Speed is the ultimate measurable in football. At the NFL Combine, one tenth of a second in the 40-Yard Dash can determine whether a player gets drafted and makes millions of dollars or has to fight for a spot on a team. (Learn how to perfect your 40 technique.)
I had the opportunity to play six years in the pros, mainly because of my speed. In this article, I have detailed the four speed training components that I focused on during my career and that I now teach at Acceleration Sports Performance.
Before embarking on a speed-training program, remember that you must train with max effort if you want to increase your speed. Have complete focus and never sacrifice form to finish an exercise. Also, make sure to recover between sets for three to five times longer than your work time to ensure that you can continue performing at max speed and explosiveness.
Efficiency is key when it comes to being fast. If you have wasted movements, like swaying side to side, you are wasting power and energy that should be used to propel you forward. So, when doing sprints, remember these seven tips:
Check out STACK's Sprinting Technique Guide.
Set up eight mini-hurdles on a field, line-spaced 1.5 yards apart. Take a running start and hit full speed before the first hurdle. Run through the hurdles using the seven tips above and do not touch the lines with your feet.
Sets/Reps: 8xdrill with 1-2 minutes rest
I'm sure that you have heard a coach say, "Pick your knees up when you run!" Coaches say that because a proper knee drive helps with the forward swing of the leg during sprinting. The hip flexors are the key component in that knee drive.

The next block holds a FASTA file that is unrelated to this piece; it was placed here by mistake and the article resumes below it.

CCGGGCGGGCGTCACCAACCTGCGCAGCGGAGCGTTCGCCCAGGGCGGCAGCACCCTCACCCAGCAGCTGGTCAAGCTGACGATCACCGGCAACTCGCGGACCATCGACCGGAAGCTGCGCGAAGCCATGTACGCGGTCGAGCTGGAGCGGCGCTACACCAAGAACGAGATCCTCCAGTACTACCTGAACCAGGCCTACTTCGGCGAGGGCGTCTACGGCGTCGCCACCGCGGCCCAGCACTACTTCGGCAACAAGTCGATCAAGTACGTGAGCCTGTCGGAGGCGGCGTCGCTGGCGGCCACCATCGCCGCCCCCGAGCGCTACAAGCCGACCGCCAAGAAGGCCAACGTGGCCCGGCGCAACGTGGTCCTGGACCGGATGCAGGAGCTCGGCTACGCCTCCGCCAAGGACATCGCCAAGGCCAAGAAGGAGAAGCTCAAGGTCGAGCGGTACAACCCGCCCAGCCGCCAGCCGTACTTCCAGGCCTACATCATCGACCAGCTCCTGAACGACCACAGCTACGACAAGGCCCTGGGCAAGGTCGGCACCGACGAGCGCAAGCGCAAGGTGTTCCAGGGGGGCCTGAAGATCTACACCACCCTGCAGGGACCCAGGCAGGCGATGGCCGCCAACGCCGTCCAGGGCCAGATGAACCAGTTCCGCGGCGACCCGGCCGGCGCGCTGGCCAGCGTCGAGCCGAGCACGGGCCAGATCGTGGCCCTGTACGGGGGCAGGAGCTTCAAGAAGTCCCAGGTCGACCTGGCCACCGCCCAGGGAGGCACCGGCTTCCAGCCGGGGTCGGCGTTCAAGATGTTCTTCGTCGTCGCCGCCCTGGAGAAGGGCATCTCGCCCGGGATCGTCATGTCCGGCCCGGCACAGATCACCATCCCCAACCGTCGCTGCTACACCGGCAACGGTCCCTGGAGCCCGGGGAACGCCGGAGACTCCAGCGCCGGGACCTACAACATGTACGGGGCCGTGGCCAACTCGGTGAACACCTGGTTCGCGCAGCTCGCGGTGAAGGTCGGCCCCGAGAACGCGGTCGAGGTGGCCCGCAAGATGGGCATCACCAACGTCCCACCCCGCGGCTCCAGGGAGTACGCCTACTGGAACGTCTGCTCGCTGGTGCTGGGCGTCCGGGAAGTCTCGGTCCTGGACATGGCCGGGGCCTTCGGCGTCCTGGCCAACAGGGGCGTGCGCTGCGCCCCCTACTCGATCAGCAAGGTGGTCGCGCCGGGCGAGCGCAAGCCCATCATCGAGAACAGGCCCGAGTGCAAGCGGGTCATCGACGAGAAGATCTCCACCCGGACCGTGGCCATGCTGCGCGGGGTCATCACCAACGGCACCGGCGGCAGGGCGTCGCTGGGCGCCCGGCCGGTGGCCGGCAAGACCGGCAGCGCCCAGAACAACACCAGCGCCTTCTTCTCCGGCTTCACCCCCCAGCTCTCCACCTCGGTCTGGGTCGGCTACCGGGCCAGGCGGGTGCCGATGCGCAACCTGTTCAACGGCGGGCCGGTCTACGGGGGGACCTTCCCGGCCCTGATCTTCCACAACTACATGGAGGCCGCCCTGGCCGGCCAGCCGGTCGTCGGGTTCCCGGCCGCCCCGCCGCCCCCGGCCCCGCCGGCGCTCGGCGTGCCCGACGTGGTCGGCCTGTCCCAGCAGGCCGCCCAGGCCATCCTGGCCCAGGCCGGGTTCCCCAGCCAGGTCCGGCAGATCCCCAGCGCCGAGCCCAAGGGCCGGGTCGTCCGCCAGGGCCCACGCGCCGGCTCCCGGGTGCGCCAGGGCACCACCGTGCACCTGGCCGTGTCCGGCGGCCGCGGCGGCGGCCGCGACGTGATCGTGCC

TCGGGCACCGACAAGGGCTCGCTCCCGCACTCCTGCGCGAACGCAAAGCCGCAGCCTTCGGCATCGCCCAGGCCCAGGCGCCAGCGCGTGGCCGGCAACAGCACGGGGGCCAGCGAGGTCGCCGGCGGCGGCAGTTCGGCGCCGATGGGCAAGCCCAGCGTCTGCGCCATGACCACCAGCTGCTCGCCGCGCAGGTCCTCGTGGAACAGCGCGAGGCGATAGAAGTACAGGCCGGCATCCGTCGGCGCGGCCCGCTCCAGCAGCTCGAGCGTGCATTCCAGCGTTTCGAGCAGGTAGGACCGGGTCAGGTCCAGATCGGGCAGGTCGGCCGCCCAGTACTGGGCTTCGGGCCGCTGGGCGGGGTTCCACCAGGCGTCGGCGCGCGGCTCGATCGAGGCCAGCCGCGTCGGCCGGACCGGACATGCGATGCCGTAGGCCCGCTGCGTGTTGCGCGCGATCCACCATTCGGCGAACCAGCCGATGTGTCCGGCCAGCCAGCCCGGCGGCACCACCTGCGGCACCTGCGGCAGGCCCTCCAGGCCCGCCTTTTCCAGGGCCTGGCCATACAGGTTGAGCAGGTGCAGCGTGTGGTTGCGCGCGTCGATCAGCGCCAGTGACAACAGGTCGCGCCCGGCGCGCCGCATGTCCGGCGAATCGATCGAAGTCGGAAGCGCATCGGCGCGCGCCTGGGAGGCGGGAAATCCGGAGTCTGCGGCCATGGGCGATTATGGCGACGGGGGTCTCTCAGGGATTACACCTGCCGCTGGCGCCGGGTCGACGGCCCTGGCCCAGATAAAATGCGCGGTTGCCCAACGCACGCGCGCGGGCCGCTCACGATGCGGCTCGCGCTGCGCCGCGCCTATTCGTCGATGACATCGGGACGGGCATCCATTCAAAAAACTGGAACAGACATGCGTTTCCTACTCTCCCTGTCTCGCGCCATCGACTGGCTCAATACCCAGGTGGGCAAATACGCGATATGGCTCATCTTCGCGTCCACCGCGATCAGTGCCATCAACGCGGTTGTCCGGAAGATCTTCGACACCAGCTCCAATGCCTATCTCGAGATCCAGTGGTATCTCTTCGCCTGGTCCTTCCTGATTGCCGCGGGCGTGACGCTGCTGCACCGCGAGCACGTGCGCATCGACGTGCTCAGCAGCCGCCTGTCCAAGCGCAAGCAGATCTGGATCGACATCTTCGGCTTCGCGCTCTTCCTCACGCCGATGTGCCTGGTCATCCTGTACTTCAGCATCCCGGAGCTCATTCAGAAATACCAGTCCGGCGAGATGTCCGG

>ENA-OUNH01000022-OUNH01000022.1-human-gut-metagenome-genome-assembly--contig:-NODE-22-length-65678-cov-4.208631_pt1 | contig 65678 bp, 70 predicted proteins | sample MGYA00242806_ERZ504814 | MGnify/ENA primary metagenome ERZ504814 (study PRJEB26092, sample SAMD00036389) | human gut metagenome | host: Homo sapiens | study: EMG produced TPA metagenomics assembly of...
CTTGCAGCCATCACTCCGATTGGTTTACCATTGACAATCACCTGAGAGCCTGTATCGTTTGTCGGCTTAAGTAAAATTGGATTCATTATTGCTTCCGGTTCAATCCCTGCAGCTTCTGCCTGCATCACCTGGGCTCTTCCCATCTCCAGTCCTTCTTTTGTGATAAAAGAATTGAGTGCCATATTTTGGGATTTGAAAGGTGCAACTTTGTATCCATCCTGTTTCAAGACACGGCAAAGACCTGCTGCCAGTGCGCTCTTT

Lie on your back and have a partner place his hand on your right knee. Drive your knee to your chest without lifting your back or opposite leg off the ground. Have partner resist your movement both up and down for two seconds each. Repeat with opposite leg
Sets/Rep: 3x12 each leg with 1-2 minutes rest
The posterior chain comprises the lower back, glutes, and hamstrings. These muscles fire in coordinated fashion to propel you forward during sprinting. A strong posterior chain allows you to generate more power in the push-off and pull-through phases of the sprint, helping increase acceleration and top speed.
Lie on your back with your feet on a physioball. Lift your hips so your body is in a straight line. Bend your knees to curl the physioball to your glutes; keep your hips straight. Extend your legs to roll the physioball back to starting position. Perform each rep in control and pause between each movement.
Sets/Reps: 3x20 with 1-2 minutes rest
(Learn other ways to build a stronger posterior chain.)
Do not overlook the little things when trying to get faster. Overly tight hips and hamstrings will hinder your speed, especially when it comes to your stride length. It's critical to prepare your muscles with a dynamic warm-up and to finish the workout with a quality static stretch.
Lie down on the ground or a stretch table. Partner places his right hand on your right foot, left hand slightly below your right knee, and right leg on your left knee, pinning it to the floor. Partner stretches your hamstring by pushing your leg forward; hold for specified time. Repeat with opposite leg.
Sets/Duration: 2x20 seconds each leg